Maersk’s Green Methanol Powered Revolutionary Containership Design


Container vessel appearance is about to enter a new phase with the announcement by Maersk Line of the design for a series of eight carbon-neutral methanol-powered 16,000 TEU capacity container ships ordered with Hyundai Heavy Industries (HHI). The first vessel in the series is scheduled for delivery in Q1 of 2024. A contractual option for four additional vessels was also exercised earlier this month.

New for Ultra-large Container Ships (ULCS) is the decision to follow established cruise ship design with the bridge and crew accommodation block pushed forward. Meanwhile, a single funnel is located on the port side of the stern thereby maximizing capacity and providing uninterrupted access to cargo in the port.


Credit: A.P. Moller-Maersk

Shipyard: Hyundai Heavy Industries, South Korea

LOA 350m

Beam 53.5m

Cargo capacity 16,000 TEU

Propulsion: Dual fuel engine conventional low sulfur fuel or carbon-neutral green methanol developed in collaboration with MAN ES, Hyundai, and Alfa Laval,

Fuel tank capacity: 16,000 cbm – intended to be sufficient for a round trip Asia to Europe running on green methanol without interim bunkering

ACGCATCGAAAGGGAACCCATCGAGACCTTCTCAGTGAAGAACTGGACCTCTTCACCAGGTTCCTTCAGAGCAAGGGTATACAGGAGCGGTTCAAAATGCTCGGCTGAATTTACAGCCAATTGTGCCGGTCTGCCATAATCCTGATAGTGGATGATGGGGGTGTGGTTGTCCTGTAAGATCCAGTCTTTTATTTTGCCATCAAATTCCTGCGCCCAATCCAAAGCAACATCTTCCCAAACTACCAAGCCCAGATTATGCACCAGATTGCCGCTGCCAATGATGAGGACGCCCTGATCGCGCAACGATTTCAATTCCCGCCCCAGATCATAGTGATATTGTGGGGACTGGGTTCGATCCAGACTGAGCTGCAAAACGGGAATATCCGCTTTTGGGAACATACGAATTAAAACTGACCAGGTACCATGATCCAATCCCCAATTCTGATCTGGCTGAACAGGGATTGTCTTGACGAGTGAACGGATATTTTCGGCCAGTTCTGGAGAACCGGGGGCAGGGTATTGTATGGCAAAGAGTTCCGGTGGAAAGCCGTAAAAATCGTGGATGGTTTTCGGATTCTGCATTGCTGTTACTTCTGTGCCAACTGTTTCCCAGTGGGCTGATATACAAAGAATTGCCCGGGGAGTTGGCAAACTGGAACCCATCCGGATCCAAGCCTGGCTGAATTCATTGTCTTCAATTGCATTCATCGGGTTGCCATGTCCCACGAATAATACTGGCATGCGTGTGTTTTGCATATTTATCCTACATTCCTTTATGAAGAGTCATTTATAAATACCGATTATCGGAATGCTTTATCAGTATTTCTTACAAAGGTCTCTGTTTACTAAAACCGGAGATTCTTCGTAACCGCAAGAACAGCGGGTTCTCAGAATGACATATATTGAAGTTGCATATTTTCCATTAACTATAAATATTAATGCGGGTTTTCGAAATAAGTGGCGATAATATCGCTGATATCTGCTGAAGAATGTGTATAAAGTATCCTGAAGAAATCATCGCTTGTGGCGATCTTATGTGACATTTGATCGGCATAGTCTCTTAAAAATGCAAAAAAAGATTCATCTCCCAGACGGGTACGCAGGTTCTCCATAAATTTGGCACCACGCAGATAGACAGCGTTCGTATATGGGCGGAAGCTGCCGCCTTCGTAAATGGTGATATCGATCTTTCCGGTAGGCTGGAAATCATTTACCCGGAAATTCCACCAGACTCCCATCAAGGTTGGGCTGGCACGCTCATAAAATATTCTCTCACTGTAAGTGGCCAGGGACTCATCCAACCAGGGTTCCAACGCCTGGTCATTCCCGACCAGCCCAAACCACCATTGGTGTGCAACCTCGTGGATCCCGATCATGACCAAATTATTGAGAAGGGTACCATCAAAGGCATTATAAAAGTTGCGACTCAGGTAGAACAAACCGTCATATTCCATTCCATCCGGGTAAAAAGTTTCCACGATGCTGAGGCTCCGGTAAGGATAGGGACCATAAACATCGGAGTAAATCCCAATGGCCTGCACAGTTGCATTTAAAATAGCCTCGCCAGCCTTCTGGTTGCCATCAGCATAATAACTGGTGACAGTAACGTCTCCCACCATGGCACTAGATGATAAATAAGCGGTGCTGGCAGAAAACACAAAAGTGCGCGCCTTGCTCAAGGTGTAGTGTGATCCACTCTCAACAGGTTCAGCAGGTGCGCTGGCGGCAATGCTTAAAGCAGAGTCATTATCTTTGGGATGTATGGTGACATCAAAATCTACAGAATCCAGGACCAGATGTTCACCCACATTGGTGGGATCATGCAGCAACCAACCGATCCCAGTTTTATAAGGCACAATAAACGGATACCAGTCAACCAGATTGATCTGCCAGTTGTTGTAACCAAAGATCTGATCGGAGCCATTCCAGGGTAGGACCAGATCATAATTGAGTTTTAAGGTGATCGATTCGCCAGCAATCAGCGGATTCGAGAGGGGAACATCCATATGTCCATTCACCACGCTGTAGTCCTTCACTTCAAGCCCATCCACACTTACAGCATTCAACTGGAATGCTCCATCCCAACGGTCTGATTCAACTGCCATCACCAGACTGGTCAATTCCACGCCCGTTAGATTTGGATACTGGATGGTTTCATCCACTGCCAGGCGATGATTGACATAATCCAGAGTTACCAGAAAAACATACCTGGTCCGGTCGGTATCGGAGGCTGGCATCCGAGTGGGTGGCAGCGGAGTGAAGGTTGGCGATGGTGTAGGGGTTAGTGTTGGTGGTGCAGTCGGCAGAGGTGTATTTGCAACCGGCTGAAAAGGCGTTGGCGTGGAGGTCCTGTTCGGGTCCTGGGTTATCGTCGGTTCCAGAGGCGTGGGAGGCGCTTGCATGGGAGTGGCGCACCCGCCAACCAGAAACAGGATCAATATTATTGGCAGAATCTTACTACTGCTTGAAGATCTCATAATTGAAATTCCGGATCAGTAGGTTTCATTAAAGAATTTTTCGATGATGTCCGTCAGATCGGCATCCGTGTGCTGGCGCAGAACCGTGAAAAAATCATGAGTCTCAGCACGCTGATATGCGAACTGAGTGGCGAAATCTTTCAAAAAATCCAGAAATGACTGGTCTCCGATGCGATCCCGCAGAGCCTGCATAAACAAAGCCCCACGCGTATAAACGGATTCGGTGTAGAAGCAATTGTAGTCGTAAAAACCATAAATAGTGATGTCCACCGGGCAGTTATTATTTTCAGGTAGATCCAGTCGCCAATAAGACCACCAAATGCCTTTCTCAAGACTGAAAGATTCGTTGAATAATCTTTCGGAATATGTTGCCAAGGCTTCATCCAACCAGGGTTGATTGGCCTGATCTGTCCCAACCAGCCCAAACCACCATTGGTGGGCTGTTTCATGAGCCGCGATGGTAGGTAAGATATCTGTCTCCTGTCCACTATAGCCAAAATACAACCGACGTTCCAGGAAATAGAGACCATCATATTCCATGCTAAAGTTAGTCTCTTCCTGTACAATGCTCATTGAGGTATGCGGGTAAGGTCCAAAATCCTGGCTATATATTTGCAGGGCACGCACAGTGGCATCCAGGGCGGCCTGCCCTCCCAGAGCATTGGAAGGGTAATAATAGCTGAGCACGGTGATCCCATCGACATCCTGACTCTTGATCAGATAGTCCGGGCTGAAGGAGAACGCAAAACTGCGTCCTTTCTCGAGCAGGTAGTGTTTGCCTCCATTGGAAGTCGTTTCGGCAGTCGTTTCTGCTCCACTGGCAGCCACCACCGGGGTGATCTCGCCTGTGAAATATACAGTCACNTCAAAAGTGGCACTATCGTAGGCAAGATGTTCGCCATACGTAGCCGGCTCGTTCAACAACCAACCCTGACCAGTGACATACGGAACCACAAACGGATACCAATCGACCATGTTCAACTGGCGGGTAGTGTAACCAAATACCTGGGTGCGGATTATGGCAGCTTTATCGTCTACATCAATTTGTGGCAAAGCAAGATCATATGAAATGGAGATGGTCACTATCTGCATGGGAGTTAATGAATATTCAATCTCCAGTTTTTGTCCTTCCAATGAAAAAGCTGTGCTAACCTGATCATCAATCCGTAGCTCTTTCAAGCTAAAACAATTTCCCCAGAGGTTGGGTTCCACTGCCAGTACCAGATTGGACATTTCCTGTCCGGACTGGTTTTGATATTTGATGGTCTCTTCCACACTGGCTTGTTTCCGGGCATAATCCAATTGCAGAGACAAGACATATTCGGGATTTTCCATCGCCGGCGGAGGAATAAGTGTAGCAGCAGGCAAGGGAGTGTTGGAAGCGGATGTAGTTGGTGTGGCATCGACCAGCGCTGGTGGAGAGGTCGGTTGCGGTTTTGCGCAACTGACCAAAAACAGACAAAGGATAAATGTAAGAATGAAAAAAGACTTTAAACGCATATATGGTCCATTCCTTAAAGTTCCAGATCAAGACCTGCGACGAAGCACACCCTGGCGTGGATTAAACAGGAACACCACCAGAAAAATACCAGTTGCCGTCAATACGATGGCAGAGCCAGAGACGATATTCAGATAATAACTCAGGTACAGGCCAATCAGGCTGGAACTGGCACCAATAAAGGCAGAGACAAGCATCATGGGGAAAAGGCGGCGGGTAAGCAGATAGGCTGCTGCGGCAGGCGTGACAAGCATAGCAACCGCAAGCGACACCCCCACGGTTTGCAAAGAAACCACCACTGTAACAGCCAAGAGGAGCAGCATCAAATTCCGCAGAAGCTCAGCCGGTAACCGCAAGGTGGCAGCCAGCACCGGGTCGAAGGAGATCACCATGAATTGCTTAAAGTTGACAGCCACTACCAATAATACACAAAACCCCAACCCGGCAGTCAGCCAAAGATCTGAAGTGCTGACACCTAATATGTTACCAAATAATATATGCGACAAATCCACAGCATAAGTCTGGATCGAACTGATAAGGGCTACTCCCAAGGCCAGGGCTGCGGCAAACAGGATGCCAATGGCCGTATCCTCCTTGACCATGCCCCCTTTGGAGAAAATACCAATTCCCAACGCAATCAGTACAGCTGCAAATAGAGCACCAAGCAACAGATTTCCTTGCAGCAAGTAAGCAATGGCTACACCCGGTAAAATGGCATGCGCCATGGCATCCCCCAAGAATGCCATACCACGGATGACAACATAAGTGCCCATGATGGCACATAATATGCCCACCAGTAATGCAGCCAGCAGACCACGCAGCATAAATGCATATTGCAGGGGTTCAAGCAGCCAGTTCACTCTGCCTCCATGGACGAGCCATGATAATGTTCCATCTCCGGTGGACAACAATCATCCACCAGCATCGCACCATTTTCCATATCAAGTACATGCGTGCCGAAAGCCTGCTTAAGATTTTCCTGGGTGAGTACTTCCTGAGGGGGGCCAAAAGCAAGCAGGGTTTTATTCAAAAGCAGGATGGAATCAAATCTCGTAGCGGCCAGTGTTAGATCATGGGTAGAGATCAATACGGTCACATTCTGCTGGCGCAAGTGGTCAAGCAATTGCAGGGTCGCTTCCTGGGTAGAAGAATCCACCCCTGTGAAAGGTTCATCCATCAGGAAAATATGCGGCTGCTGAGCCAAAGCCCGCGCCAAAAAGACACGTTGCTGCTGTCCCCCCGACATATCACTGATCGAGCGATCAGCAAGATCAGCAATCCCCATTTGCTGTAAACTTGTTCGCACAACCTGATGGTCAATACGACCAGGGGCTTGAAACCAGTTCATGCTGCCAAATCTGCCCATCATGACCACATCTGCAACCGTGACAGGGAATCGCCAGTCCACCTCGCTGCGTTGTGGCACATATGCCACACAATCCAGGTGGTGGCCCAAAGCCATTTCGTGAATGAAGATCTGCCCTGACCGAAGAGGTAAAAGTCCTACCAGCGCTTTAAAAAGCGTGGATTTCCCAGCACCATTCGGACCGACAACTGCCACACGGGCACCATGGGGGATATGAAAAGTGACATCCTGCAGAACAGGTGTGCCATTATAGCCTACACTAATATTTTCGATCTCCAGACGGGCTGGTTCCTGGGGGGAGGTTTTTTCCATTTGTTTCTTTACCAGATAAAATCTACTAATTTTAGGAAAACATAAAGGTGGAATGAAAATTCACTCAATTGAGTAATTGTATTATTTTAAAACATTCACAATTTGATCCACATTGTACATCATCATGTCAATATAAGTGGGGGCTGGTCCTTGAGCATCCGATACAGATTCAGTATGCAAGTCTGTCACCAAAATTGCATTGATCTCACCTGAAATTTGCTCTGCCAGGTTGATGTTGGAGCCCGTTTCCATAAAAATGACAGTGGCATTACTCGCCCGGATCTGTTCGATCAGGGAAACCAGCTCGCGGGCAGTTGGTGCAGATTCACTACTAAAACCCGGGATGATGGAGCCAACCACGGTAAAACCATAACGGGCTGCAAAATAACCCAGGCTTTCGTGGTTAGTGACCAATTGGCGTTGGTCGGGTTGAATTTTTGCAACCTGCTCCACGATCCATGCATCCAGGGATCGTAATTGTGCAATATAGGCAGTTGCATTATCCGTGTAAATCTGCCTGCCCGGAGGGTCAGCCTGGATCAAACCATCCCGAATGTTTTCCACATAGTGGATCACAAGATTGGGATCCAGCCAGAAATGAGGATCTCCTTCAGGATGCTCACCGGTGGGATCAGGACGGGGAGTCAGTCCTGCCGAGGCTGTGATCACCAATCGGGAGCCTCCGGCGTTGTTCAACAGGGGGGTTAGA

Order price for original 8 vessels $1.4 billion ($175m per vessel)

Maersk has skipped the dual fuel diesel/LNG option favored by several competitors and jumped directly into renewable methanol, sometimes referred to as green or e-methanol, an ultra-low carbon chemical produced from sustainable biomass (bio-methanol) or captured carbon dioxide and hydrogen produced from renewable electricity. Maersk estimates that the new vessels will achieve 20% improved Energy Efficiency per transported container compared to the industry average translating to saving around one million tons of CO2 emissions each year across the eight-ship series. In 2018 the company set an aggressive goal of becoming carbon neutral by 2050 including the development of a commercially viable net-zero C02 vessel by 2030.

The need to scale up fuel supply by 2024 represents a significant challenge but who would bet against these vessels being a successful trendsetter?